Criterion’s World Cinema Project 2 box set opens windows on a number of unfamiliar national cinemas with an eclectic selection of six distinctive features.
Juzo Itami’s international hit Tampopo (1985), a prodigiously inventive comedy about our relationship with food, gets an excellent release on Blu-ray from Criterion.
Criterion adds another landmark of Japanese popular cinema to their collection with an impressive Blu-ray release of the complete Lone Wolf and Cub series, a dark, poetic, bloodily violent adaptation of Kazuo Koike’s epic manga.
Criterion’s release of Felipe Cazals’ Canoa: A Shameful Memory (1976) makes available a key film in Mexican cinema history. A devastating depiction of political violence, the film uses radical techniques to deconstruct a brutal incident which actually occurred in the small town of San Miguel Canoa in 1968.
Criterion’s new Blu-ray release showcases Andrew Haigh’s 45 Years (2015), a subtle character study with career-best performances from Charlotte Rampling and Tom Courtenay as a married couple whose settled lives are disrupted by an event which predates their relationship.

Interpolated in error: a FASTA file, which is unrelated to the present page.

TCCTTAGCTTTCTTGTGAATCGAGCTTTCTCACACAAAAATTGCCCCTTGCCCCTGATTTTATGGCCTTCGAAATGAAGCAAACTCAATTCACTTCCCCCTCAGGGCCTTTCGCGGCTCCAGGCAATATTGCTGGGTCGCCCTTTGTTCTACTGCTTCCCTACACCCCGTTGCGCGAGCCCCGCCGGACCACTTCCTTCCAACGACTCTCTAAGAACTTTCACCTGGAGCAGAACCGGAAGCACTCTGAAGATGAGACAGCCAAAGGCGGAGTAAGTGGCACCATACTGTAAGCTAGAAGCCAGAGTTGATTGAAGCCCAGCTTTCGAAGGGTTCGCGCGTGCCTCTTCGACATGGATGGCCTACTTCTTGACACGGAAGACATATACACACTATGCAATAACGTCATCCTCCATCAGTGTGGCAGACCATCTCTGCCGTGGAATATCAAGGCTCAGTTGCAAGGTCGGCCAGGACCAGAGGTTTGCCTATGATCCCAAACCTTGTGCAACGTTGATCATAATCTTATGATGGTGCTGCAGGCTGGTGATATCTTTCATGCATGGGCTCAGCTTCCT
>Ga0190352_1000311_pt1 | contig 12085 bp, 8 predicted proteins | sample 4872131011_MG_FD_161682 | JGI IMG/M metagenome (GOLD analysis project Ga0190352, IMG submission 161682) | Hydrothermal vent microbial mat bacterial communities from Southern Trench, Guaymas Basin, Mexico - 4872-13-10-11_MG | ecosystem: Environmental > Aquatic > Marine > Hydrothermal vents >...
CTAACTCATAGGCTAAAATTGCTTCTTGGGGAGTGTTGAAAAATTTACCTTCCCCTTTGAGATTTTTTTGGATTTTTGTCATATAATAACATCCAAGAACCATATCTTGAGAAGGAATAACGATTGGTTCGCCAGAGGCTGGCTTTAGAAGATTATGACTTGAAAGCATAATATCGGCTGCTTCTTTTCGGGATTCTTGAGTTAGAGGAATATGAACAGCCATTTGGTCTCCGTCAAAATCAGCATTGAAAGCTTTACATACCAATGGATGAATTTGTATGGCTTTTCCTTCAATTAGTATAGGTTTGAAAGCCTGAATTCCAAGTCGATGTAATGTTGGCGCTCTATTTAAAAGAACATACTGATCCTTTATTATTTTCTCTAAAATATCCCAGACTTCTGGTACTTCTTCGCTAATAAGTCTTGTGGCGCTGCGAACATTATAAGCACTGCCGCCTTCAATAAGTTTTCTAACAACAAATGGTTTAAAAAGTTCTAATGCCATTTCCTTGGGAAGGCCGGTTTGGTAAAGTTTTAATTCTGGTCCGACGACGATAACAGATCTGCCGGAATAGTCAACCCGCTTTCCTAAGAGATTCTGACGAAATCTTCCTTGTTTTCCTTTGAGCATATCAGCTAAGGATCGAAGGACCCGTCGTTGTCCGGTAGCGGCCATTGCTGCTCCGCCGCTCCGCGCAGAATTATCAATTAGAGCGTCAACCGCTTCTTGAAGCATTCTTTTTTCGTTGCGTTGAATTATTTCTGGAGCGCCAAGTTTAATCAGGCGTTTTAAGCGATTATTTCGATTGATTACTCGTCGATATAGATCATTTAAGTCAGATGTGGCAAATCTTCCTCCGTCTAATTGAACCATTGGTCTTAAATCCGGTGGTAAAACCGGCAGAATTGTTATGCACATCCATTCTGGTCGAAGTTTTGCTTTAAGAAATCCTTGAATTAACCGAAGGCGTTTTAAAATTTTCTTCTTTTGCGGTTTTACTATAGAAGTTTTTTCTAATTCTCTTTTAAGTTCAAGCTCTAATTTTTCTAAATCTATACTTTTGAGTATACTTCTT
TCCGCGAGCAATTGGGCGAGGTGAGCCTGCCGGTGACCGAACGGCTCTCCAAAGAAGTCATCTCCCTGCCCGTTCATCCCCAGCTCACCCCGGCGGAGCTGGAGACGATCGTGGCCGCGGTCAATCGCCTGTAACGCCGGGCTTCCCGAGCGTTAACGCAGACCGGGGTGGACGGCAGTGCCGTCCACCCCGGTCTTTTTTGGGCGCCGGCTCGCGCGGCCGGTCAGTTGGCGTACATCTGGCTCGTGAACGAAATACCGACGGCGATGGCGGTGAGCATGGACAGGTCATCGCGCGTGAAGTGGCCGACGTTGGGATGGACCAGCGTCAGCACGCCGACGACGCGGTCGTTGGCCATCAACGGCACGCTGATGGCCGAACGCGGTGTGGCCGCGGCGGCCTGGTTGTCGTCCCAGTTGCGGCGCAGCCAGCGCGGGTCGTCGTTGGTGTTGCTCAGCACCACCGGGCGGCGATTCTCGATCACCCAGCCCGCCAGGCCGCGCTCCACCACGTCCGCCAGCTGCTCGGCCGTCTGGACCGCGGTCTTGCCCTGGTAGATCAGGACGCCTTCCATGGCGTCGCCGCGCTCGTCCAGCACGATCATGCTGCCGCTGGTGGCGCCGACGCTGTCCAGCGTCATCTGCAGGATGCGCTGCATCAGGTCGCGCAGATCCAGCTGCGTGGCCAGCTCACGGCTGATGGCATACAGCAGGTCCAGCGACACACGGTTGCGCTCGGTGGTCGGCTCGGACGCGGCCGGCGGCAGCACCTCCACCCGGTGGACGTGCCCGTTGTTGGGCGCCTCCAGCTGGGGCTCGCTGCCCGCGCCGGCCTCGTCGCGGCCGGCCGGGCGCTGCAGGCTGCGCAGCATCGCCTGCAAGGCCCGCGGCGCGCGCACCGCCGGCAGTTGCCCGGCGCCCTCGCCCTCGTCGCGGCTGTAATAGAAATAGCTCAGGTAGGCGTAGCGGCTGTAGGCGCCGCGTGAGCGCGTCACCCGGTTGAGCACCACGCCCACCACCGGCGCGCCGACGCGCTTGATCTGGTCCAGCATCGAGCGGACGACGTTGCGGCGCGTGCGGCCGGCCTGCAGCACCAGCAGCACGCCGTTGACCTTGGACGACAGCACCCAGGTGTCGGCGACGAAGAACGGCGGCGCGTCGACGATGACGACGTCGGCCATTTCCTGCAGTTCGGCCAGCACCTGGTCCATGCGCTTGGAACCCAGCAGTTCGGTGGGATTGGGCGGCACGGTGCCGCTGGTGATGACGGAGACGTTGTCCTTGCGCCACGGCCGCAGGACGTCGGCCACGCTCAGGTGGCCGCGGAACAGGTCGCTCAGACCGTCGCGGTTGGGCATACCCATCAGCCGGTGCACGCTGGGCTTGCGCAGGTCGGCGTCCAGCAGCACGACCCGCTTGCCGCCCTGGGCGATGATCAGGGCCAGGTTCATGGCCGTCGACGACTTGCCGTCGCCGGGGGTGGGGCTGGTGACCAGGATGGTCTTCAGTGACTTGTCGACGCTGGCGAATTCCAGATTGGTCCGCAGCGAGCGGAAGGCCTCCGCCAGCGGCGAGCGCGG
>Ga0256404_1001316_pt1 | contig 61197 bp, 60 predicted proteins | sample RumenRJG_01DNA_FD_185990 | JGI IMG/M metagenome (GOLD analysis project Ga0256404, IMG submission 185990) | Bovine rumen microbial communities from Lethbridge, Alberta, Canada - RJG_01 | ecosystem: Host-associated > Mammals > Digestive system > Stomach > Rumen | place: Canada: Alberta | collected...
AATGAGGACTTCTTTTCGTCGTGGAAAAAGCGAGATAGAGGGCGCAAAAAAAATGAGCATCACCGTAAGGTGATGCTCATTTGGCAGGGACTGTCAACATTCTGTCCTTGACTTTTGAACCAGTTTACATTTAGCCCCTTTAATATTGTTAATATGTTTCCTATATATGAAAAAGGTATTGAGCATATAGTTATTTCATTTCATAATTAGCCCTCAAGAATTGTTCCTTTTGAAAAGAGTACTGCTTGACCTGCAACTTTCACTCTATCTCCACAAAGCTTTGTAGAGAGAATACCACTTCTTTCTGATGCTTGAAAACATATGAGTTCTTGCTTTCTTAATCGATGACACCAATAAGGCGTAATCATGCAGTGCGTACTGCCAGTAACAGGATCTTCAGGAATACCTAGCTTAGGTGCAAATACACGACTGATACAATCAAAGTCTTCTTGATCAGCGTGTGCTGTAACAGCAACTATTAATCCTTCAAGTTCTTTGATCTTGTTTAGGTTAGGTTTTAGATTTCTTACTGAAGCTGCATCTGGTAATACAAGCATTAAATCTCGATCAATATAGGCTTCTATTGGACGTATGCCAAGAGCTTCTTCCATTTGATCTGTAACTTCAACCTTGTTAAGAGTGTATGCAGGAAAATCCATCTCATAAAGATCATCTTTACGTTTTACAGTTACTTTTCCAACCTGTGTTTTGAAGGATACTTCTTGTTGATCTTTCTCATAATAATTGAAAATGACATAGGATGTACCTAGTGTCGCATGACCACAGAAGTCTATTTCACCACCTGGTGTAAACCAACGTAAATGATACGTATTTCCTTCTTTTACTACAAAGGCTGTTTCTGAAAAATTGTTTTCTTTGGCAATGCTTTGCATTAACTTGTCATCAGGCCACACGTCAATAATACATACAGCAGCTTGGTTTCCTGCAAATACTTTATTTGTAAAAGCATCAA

Criterion have released a gorgeous restoration of Ermanno Olmi’s 1978 masterpiece The Tree of Wooden Clogs, supplementing this immersive epic of 19th Century peasant life with several epics which explore the origins of the project and Olmi’s methods of working with his remarkable non-professional cast.
Criterion resurrects an important American independent film with a stunning Blu-ray of Jack Garfein’s Something Wild (1961), a showcase for members of the Actors Studio and the Method.
Laurie Anderson’s Heart of a Dog (2015) is a charming, discursive, ultimately deeply moving exploration of death, loss, grief and life. Criterion’s Blu-ray edition provides an illuminating conversation with the filmmaker about her art, her career, and her experience of life.
Criterion’s Blu-ray release of One-Eyed Jacks is one of the disk highlights of the year, its restored image and sound confirming this great western’s stature. Marlon Brando’s sole directing effort is a key transitional moment between the traditional western and the national myth it represented and the modern deconstruction of that myth by filmmakers like Sam Peckinpah and Arthur Penn.
Robert Altman’s masterpiece, McCabe & Mrs. Miller (1971), finally gets a worthy disk release. Criterion gives us a wonderful transfer along with almost three hours of informative supplements.